Looking to get from A to B for free? Vodafone eForum Community Champion Nabs has been putting the best unpaid satnav apps to the test, so you don't have to.
It’s crazy to think that in just a few years satnavs have gone from dedicated dashboard-bound devices to free apps for our phones. It’s never been easier to get from A to B, but there’s also never been a bigger range of apps vying to plan your route.
To help you make your choice, Vodafone eForum Community Champion Nabs has been putting three of the best free satnav apps through a rigorous roadtest. He’s pitted the biggest name in the mapping game, the quiet contender and an open-source alternative against one another, but which one takes all the right turns? Read on to find out…
Sat nav apps: Blow-by-blow for turn-by-turn
If you routinely cover a lot of miles in the car you’ll know that having a satnav handy is essential. Luckily there’s now a myriad apps for each major mobile platform that’ll get you where you need to go accurately and for free – just slot your smartphone into a car cradle and you’ll be away. But which app should you entrust your journey to?
Google Maps has to be the most well-known player in the mapping space. It comes pre-installed on every Android phone, and is also available for free in the Apple App Store. It’s invaluable when it comes to finding nearby businesses and walking around big cities, but how does it fare when it comes to driving?
“Google Maps, obviously, has the mighty power of Google behind it,” says Nabs, “so the actual maps themselves tend to be really detailed – there’s a lot of information on offer here. In terms of navigation itself, the traffic information is very good and very reliable compared to some other apps, while Google’s also just added lane-assistance, which shows you which lane to be in for your turning.
“I tested the app in routes that I knew, but I can see that feature being really useful, even if it is limited to A-roads and motorways at the moment.
“The biggest downside here compared to some other apps is that you need a data connection to do most things with it. The app will pre-load the maps for your whole journey – so if you have signal at the start you’ll be fine – but if you’re out in the back o’ beyond when you begin your journey you might have trouble. You can download maps for offline use, but it’s not a very straightforward process.”
HERE Maps, currently available in full on Windows Phone and in Beta on Android, is the modern, consumer app incarnation of HERE, the mapping platform formerly owned by Nokia. HERE’s mapping tech handles the in-built, in-car satnav on a host of newer cars, but how does the app stack up?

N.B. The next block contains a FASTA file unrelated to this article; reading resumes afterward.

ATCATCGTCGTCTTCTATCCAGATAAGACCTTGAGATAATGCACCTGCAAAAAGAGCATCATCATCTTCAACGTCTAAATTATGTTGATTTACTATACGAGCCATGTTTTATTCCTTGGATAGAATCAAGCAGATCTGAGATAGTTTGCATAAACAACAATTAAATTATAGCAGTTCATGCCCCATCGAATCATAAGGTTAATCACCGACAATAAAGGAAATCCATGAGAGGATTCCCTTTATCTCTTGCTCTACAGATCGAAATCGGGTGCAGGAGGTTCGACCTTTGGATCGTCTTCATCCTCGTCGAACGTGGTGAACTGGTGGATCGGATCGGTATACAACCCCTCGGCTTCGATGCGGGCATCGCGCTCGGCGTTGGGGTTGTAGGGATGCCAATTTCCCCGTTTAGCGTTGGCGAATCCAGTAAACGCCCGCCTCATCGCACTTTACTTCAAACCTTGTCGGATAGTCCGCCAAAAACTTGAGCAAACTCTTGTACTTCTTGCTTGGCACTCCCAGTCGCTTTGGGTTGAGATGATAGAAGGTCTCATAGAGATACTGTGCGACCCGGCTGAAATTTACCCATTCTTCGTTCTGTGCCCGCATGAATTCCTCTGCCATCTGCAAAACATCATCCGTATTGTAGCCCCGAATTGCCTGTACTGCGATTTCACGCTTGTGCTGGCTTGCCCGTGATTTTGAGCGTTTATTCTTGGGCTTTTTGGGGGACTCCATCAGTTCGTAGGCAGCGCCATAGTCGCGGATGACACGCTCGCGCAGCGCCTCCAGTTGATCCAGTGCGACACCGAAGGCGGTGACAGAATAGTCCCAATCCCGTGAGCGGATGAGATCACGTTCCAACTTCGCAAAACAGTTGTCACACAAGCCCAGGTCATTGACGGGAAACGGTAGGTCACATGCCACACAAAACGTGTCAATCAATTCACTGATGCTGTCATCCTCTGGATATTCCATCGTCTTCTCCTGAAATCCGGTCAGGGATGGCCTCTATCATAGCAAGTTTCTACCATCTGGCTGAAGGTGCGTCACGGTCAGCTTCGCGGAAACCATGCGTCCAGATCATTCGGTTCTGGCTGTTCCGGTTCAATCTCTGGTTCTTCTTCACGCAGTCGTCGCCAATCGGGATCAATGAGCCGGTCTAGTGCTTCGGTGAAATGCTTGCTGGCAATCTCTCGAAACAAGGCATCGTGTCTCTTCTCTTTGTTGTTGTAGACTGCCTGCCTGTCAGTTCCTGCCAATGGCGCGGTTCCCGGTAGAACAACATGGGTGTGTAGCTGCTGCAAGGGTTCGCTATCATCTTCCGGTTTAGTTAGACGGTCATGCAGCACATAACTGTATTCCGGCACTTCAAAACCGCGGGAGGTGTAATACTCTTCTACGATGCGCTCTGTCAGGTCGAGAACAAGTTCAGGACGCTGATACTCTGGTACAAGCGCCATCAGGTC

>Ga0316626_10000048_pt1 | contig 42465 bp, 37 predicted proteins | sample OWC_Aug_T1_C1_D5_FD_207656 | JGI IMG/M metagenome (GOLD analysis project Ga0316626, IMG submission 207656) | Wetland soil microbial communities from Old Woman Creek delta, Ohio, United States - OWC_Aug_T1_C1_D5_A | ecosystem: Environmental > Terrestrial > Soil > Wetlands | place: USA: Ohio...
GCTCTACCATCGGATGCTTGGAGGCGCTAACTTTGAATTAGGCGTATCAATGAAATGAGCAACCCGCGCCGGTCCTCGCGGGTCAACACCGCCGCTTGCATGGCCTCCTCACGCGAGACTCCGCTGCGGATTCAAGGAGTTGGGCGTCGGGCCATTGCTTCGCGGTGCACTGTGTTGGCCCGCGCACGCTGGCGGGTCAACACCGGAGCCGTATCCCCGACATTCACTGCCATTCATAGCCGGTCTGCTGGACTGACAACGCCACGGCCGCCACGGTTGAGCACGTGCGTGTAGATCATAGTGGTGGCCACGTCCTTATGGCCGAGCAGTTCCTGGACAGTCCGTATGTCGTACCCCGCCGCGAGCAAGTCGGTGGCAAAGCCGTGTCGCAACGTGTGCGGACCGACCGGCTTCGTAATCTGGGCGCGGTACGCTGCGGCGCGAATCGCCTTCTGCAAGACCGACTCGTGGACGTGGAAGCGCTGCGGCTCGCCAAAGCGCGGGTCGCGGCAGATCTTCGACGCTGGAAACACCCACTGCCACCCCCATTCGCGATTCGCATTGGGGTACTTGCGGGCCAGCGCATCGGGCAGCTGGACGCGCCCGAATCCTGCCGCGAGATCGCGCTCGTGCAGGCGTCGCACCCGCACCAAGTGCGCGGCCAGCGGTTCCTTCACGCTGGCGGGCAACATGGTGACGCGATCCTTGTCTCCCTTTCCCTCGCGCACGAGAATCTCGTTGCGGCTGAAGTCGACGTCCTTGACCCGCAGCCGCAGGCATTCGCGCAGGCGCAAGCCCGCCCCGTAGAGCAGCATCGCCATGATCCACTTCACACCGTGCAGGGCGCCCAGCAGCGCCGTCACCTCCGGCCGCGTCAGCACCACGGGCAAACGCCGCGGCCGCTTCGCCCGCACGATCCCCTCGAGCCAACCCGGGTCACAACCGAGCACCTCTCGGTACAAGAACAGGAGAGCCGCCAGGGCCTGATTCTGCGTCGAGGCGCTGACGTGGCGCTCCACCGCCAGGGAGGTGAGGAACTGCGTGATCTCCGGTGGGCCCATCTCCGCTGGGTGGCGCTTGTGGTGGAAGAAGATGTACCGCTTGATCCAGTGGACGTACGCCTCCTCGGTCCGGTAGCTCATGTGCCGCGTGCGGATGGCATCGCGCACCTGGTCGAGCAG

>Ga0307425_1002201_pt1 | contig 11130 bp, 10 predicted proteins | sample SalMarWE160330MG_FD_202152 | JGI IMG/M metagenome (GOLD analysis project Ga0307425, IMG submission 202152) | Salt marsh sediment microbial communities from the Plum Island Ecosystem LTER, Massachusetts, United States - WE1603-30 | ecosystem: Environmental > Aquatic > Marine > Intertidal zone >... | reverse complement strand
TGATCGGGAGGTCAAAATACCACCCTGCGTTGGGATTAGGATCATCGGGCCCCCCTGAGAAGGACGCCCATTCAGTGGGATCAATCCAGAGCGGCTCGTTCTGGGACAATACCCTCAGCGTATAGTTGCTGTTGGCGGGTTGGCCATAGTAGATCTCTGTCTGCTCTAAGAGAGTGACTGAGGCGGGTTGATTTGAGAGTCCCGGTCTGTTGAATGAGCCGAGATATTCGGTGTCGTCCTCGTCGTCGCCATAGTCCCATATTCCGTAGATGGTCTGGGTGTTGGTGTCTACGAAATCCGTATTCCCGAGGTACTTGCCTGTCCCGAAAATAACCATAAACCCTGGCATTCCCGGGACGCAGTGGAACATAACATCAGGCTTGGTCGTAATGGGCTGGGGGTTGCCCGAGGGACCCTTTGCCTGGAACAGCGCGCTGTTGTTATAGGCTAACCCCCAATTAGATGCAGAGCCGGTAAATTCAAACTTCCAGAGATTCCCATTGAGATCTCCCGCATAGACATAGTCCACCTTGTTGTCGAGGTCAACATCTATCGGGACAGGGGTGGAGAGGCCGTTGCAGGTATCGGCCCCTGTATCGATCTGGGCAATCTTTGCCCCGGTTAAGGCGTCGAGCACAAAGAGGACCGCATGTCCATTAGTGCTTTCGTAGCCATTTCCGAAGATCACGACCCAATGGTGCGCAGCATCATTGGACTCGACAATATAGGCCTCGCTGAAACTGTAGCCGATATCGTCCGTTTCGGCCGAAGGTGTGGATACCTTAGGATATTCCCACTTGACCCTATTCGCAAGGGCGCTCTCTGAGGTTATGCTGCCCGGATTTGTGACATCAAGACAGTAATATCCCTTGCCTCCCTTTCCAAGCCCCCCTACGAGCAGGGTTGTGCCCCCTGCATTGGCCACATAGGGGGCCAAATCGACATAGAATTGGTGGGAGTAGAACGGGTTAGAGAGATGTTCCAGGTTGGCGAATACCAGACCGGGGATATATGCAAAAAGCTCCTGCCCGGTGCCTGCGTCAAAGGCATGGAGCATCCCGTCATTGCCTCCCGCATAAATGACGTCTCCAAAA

“I found HERE Maps to be very accurate,” says Nabs. “The maps are really good and you can download them all for offline use – you can limit your selection down to a region or a whole country. I’ve downloaded the whole of Scotland for instance, and that’s really handy because it’s only 200MB, meaning it’s not a big drain on storage. What’s more, if you’ve got the maps saved offline it can still pinpoint where you are using just the phone’s GPS – which means it’s not reliant on a strong data connection.”
“It takes a little bit longer to locate you without mobile signal, but not so long that it’s not unusable (around 20-30 seconds).
“For driving, I wouldn’t say there’s anything glaringly missing. It’s got a cool feature called Collections, for example, where you can add a load of your saved places and it’ll remember them. That’s better than Google Maps, which just has presets for Home, Work and your search history.”
Do you like to root for the underdog? Navmii (formerly Nav Free), available on iOS, Android, BlackBerry and Windows Phone, is an open source mapping app made by a handful of dedicated developers, promising quick updates and endless retooling. But is it better than the big players?
“Navmii is another good free navigation tool. Like a lot of the smaller free mapping apps, it uses OpenStreetMap data, which is a crowdsourced mapping platform. That means that anyone can go on to Open Street Map, open an account and modify the map – they can add things or take them off if they’re not relevant. What Nav Free does is adds navigation features to those maps.” That crowdsourcing model should mean that you get reliable, constantly updated information from people who really know about each area.”
“It means that in terms of raw mapping, it’s very similar to a lot of others found on the Play or App Store that uses this data,” Nabs adds. “But that’s a good thing: it’s clean and simple, and it has the option to add feedback to the maps if they’re wrong, right from within the app. Accuracy-wise it’s pretty spot on though, and it’s likely to get updates quicker than some bigger companies’ apps because it’s run by three independent people..”
And as for downsides? “You don’t get live traffic information for free on this app – it’s only available as an in-app purchase.” And if you’re feeling particularly flush, you can also pay for a selection of celebrity voices to guide you through your drive!
So is there a clear winner? Nabs believes that each app has its benefits – it’s all just a matter of personal taste:
“For driving I wouldn’t say that any one app is hugely better than the other two, but if you also walk around a lot I’d say that Google Maps has the edge because it has a heap of information for local businesses, as well as Street View. For online use it would have to be Google. If you’re stuck without a data connection then HERE Maps is best, while Navmii is a great alternative for supporters of open data.”